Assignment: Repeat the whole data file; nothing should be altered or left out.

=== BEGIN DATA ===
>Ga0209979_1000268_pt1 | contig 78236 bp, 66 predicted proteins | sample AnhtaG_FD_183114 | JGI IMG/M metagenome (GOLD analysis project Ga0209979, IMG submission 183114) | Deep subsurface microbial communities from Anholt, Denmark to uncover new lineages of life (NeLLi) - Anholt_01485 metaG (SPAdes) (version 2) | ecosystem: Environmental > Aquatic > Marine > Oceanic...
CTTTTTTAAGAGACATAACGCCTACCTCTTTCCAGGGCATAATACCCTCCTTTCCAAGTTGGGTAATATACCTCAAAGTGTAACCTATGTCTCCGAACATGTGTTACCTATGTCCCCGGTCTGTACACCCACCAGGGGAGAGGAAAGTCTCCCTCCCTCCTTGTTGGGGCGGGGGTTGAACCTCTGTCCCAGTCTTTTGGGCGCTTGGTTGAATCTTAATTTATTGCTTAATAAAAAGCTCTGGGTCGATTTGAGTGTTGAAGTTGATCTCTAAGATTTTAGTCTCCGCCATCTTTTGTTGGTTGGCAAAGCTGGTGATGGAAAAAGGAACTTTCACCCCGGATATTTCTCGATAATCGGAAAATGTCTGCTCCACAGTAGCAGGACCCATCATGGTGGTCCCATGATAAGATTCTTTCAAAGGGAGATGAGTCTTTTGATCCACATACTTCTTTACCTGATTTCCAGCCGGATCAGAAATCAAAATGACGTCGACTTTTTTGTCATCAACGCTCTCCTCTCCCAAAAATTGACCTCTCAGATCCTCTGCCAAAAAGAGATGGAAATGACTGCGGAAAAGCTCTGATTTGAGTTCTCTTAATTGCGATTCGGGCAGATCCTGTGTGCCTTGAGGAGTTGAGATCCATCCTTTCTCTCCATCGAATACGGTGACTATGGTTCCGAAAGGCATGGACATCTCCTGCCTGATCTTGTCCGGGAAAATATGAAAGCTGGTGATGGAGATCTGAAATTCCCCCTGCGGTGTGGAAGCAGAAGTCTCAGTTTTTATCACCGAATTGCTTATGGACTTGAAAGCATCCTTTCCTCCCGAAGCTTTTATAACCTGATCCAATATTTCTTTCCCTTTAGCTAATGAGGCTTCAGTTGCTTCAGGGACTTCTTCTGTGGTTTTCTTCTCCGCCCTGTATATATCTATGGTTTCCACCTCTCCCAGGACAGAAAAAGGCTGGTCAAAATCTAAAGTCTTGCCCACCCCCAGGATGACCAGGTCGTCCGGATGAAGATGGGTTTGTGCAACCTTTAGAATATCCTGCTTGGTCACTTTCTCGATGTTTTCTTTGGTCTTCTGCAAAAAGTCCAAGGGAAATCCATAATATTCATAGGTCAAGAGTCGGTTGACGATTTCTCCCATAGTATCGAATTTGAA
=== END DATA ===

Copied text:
>Ga0209979_1000268_pt1 | contig 78236 bp, 66 predicted proteins | sample AnhtaG_FD_183114 | JGI IMG/M metagenome (GOLD analysis project Ga0209979, IMG submission 183114) | Deep subsurface microbial communities from Anholt, Denmark to uncover new lineages of life (NeLLi) - Anholt_01485 metaG (SPAdes) (version 2) | ecosystem: Environmental > Aquatic > Marine > Oceanic...
CTTTTTTAAGAGACATAACGCCTACCTCTTTCCAGGGCATAATACCCTCCTTTCCAAGTTGGGTAATATACCTCAAAGTGTAACCTATGTCTCCGAACATGTGTTACCTATGTCCCCGGTCTGTACACCCACCAGGGGAGAGGAAAGTCTCCCTCCCTCCTTGTTGGGGCGGGGGTTGAACCTCTGTCCCAGTCTTTTGGGCGCTTGGTTGAATCTTAATTTATTGCTTAATAAAAAGCTCTGGGTCGATTTGAGTGTTGAAGTTGATCTCTAAGATTTTAGTCTCCGCCATCTTTTGTTGGTTGGCAAAGCTGGTGATGGAAAAAGGAACTTTCACCCCGGATATTTCTCGATAATCGGAAAATGTCTGCTCCACAGTAGCAGGACCCATCATGGTGGTCCCATGATAAGATTCTTTCAAAGGGAGATGAGTCTTTTGATCCACATACTTCTTTACCTGATTTCCAGCCGGATCAGAAATCAAAATGACGTCGACTTTTTTGTCATCAACGCTCTCCTCTCCCAAAAATTGACCTCTCAGATCCTCTGCCAAAAAGAGATGGAAATGACTGCGGAAAAGCTCTGATTTGAGTTCTCTTAATTGCGATTCGGGCAGATCCTGTGTGCCTTGAGGAGTTGAGATCCATCCTTTCTCTCCATCGAATACGGTGACTATGGTTCCGAAAGGCATGGACATCTCCTGCCTGATCTTGTCCGGGAAAATATGAAAGCTGGTGATGGAGATCTGAAATTCCCCCTGCGGTGTGGAAGCAGAAGTCTCAGTTTTTATCACCGAATTGCTTATGGACTTGAAAGCATCCTTTCCTCCCGAAGCTTTTATAACCTGATCCAATATTTCTTTCCCTTTAGCTAATGAGGCTTCAGTTGCTTCAGGGACTTCTTCTGTGGTTTTCTTCTCCGCCCTGTATATATCTATGGTTTCCACCTCTCCCAGGACAGAAAAAGGCTGGTCAAAATCTAAAGTCTTGCCCACCCCCAGGATGACCAGGTCGTCCGGATGAAGATGGGTTTGTGCAACCTTTAGAATATCCTGCTTGGTCACTTTCTCGATGTTTTCTTTGGTCTTCTGCAAAAAGTCCAAGGGAAATCCATAATATTCATAGGTCAAGAGTCGGTTGACGATTTCTCCCATAGTATCGAATTTGAA